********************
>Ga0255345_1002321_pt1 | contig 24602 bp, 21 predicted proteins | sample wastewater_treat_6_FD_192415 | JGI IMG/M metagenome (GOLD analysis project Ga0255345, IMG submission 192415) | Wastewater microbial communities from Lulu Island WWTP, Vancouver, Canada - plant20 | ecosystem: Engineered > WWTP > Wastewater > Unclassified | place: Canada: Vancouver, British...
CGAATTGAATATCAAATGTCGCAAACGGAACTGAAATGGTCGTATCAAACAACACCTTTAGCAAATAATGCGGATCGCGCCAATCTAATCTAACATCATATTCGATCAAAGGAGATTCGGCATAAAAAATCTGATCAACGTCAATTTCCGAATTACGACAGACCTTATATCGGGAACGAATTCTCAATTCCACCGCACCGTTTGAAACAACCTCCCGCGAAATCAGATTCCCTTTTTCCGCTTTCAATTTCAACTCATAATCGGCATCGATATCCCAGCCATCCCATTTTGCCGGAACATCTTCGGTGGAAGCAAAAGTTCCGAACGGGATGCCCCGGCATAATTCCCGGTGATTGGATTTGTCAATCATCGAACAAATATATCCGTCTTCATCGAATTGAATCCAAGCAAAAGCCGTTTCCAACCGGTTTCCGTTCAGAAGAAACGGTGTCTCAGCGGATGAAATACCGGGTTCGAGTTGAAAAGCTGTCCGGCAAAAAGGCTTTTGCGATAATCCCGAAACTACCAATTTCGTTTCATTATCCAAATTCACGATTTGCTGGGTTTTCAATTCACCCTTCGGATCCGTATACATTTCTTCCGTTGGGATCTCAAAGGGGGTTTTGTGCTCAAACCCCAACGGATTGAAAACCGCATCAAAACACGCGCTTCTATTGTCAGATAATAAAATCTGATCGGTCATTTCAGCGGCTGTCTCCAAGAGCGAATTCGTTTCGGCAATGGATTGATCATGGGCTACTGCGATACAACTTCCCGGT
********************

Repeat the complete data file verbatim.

>Ga0255345_1002321_pt1 | contig 24602 bp, 21 predicted proteins | sample wastewater_treat_6_FD_192415 | JGI IMG/M metagenome (GOLD analysis project Ga0255345, IMG submission 192415) | Wastewater microbial communities from Lulu Island WWTP, Vancouver, Canada - plant20 | ecosystem: Engineered > WWTP > Wastewater > Unclassified | place: Canada: Vancouver, British...
CGAATTGAATATCAAATGTCGCAAACGGAACTGAAATGGTCGTATCAAACAACACCTTTAGCAAATAATGCGGATCGCGCCAATCTAATCTAACATCATATTCGATCAAAGGAGATTCGGCATAAAAAATCTGATCAACGTCAATTTCCGAATTACGACAGACCTTATATCGGGAACGAATTCTCAATTCCACCGCACCGTTTGAAACAACCTCCCGCGAAATCAGATTCCCTTTTTCCGCTTTCAATTTCAACTCATAATCGGCATCGATATCCCAGCCATCCCATTTTGCCGGAACATCTTCGGTGGAAGCAAAAGTTCCGAACGGGATGCCCCGGCATAATTCCCGGTGATTGGATTTGTCAATCATCGAACAAATATATCCGTCTTCATCGAATTGAATCCAAGCAAAAGCCGTTTCCAACCGGTTTCCGTTCAGAAGAAACGGTGTCTCAGCGGATGAAATACCGGGTTCGAGTTGAAAAGCTGTCCGGCAAAAAGGCTTTTGCGATAATCCCGAAACTACCAATTTCGTTTCATTATCCAAATTCACGATTTGCTGGGTTTTCAATTCACCCTTCGGATCCGTATACATTTCTTCCGTTGGGATCTCAAAGGGGGTTTTGTGCTCAAACCCCAACGGATTGAAAACCGCATCAAAACACGCGCTTCTATTGTCAGATAATAAAATCTGATCGGTCATTTCAGCGGCTGTCTCCAAGAGCGAATTCGTTTCGGCAATGGATTGATCATGGGCTACTGCGATACAACTTCCCGGT